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Detector Prospector Magazine

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Everything posted by GhostMiner

  1. Thank you. What I had when I started this was the government report where several pages were devoted to the miner and his gold strike. I had no idea where I would take it and there was no outline. I put myself in the place of the miner and how things might have happened. I would just wait for the next journal entry idea to pop into my head. It was a day to day thing. I'm glad you enjoyed it. I left a lot of room for speculation about who killed Jed and what season two will be like.
  2. I was referring to hooligans. My wife and I were talking about this journal last night over a glass of wine. I told her it suddenly struck me as similar to the movie Easy Rider. Jed had worked hard for his wealth. Captain America (Peter Fonda) sold drugs to get his money. They both became independently wealthy and quit society. Not long after they did this they were murdered, both by people with guns. Maybe Jed should have bought a Harley and headed for warmer weather.
  3. Area of the strike was 20 ft X 30 ft and 40 ft in depth on raised bedrock. The raised area was all the miner got to. There has to be much more gold on the lower areas of bedrock that weren't raised. I think he got a very small portion of the gold at that spot. This would be at the bottom of an ancient waterfall that was buried deep over time. The old hydraulic company of the 1800's removed about 40 - 50 ft of overburden and stopped. The gold was still 40 ft deeper. Another 15 - 30 ft beside the raised area will be bedrock again. That's where the majority of the gold awaits.
  4. Here is a part of what the journal was based on. The miners name was changed by me. I have much more information on this site which is on one of our claims. There are several pages devoted to this miner & his gold strike in the report. At some point I will be leading a crew of hand picked people to go back in and mine this ground. The gold is too deep to be worked exclusively by hand. BEYOND THE JOURNAL This information comes from the 1966 Department of Interior Office Of Mineral Surveys in the year of 1966. A few years after the cessation of hydraulic mining the ground involved in this gold strike was included in a timber purchase. In 1936 the miner in my journal obtained a lease from this company for the purpose of mining. This miner employed and was advised by California state geologist C.S. Haley for advice on location of work. At some point the miner encountered an area of raised bedrock with mixed gravel on top of it. The area was 20 feet by 30 feet and was glory holed. The gold taken amounted to over 1000 ounces. Within weeks of the strike the miner was evicted for failure to pay a royalty to the lumber firm. The miner was murdered a short time later when he showed his gold while in poor company. There was another lease granted to a friend of the president of the lumber company but he was unable to raise the money to work the claim and the land was eventually sold back to the government in 1947. Between 1950 and 1959 there were several attempts at mining this property all of which either failed or the results were unknown. The people involved during these years were inexperienced and practiced poor mining methods.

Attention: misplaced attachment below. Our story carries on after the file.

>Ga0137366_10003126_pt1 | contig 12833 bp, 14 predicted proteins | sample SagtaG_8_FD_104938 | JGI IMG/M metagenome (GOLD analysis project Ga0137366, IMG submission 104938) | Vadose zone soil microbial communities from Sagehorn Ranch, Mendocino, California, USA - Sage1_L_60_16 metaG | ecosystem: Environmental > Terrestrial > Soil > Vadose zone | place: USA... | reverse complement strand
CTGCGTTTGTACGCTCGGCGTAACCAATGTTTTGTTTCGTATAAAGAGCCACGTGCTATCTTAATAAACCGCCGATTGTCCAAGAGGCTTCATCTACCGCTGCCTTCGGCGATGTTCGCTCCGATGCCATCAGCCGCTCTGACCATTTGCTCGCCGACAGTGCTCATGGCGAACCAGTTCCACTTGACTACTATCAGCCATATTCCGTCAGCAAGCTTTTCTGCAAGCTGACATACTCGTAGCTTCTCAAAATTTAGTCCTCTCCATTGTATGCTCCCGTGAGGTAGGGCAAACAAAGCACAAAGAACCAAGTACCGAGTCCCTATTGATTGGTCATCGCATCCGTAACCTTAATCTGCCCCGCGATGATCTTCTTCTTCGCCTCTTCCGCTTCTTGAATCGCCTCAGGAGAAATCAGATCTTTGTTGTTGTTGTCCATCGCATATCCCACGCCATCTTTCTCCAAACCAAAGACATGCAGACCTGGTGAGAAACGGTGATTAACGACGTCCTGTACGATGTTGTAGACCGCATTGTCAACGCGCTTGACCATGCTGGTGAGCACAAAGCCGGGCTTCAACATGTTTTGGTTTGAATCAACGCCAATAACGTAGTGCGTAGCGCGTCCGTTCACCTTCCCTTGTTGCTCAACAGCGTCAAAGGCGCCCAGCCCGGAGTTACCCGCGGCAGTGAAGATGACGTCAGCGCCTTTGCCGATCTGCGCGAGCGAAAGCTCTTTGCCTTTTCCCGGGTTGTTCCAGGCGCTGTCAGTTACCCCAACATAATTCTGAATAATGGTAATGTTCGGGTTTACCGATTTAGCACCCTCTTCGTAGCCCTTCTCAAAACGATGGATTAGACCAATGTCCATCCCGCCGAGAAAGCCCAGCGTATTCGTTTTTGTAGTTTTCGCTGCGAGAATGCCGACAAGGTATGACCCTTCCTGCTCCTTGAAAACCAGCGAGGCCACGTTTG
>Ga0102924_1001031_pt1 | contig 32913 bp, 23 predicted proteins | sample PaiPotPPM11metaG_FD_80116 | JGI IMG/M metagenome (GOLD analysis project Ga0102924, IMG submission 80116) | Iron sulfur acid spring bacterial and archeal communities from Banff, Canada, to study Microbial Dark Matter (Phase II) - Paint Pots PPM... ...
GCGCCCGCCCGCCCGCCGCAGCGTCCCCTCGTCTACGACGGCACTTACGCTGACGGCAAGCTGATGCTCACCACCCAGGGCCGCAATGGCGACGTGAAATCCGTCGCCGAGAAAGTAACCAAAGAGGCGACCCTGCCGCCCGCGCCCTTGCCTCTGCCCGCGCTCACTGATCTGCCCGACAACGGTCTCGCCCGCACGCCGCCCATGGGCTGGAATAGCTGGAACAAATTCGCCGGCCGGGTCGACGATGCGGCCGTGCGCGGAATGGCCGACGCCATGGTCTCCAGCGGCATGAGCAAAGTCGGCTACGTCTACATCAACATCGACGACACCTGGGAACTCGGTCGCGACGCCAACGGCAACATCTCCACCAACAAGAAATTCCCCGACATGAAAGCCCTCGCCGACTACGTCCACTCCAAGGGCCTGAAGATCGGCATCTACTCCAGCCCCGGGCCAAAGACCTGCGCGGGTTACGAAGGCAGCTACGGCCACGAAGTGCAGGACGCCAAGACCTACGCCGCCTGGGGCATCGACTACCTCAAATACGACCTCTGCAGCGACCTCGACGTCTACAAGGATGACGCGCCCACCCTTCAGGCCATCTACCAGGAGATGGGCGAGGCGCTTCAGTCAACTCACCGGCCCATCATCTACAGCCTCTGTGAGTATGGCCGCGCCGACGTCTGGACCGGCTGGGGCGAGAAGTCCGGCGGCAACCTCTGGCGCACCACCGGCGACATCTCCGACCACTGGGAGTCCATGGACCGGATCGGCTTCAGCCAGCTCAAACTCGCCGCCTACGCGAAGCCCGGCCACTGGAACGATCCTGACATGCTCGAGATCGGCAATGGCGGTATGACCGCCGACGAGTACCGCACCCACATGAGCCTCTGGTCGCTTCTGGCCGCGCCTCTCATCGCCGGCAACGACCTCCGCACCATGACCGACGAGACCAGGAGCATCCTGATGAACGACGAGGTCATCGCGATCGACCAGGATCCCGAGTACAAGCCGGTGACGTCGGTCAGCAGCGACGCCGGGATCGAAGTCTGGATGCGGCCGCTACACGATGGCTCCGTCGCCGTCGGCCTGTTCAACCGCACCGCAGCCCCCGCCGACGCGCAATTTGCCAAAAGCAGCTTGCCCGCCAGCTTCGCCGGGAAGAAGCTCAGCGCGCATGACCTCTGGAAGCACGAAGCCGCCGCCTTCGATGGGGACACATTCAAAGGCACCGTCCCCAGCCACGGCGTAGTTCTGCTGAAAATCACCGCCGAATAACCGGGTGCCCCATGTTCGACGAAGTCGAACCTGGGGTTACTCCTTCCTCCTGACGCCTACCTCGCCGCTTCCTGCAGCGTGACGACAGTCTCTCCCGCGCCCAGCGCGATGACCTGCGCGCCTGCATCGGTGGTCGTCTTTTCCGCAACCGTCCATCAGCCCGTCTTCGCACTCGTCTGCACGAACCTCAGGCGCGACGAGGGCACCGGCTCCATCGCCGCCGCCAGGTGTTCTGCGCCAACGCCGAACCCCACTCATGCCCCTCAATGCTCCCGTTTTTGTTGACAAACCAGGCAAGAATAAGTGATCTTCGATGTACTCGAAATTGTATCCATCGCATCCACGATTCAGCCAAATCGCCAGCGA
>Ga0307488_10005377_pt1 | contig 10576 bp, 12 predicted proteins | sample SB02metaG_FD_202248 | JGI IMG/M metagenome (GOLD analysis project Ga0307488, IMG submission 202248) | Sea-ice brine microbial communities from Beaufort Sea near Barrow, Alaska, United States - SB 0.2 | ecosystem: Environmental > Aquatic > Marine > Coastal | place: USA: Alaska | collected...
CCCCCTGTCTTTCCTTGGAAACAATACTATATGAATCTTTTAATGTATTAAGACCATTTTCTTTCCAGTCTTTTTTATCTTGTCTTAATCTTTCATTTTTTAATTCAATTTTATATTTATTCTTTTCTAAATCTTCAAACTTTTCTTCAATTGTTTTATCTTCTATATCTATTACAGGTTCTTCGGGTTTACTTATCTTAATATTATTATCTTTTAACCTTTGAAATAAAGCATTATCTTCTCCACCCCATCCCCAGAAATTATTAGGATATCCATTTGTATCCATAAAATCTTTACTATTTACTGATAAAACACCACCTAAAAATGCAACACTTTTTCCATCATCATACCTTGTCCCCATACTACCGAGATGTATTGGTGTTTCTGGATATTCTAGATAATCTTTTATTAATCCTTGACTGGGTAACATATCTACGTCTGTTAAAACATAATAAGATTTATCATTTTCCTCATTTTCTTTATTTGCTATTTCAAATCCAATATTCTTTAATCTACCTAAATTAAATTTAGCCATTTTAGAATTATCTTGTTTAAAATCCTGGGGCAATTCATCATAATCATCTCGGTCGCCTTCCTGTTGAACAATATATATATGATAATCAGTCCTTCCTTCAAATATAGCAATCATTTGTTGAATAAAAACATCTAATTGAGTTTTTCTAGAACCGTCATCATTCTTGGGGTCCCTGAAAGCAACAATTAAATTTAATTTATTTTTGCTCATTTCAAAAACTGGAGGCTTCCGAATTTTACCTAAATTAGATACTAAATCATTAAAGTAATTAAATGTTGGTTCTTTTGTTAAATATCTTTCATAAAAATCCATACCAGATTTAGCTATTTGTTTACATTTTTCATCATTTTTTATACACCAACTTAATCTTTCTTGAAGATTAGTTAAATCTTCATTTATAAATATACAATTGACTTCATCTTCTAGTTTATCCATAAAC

5. It is also interesting that this happened as soon as the crew left. Perhaps they were watching & waiting?
  6. Thanks to all the readers of the journal. It was the experience of a lifetime for me. See you in the Fall for Season 2.
  7. Delnorter won the gold contest with his guess of 890 ounces. He was closest without going over. Jed's crew ended up with 1072 ounces for the 1936 season.
  8. So long Jed. I know you & Whiskey Jack are up there somewhere finding gold once again.
  9. EPILOGUE At this point there were no further writings in the journal. Several days after the last entry Jed Stevens was found dead. His body had been discovered by some hunters about twenty miles from his claims. He had been shot through the back of the head and was lying on the ground near a large boulder. There was a small hole that had been dug out underneath it but when the hunters searched there was nothing there. He was identified and law enforcement notified his brother of his tragic death. Evidently he had been murdered for his gold. The perpetrators were never found. It is said that his ghost haunts the mine to this day. A NOTE TO READERS : Be sure to watch for the next edition of this series as the miners return to the claims and resume their adventures in the search for gold. See you up in the Sierra Nevada mountains. GhostMiner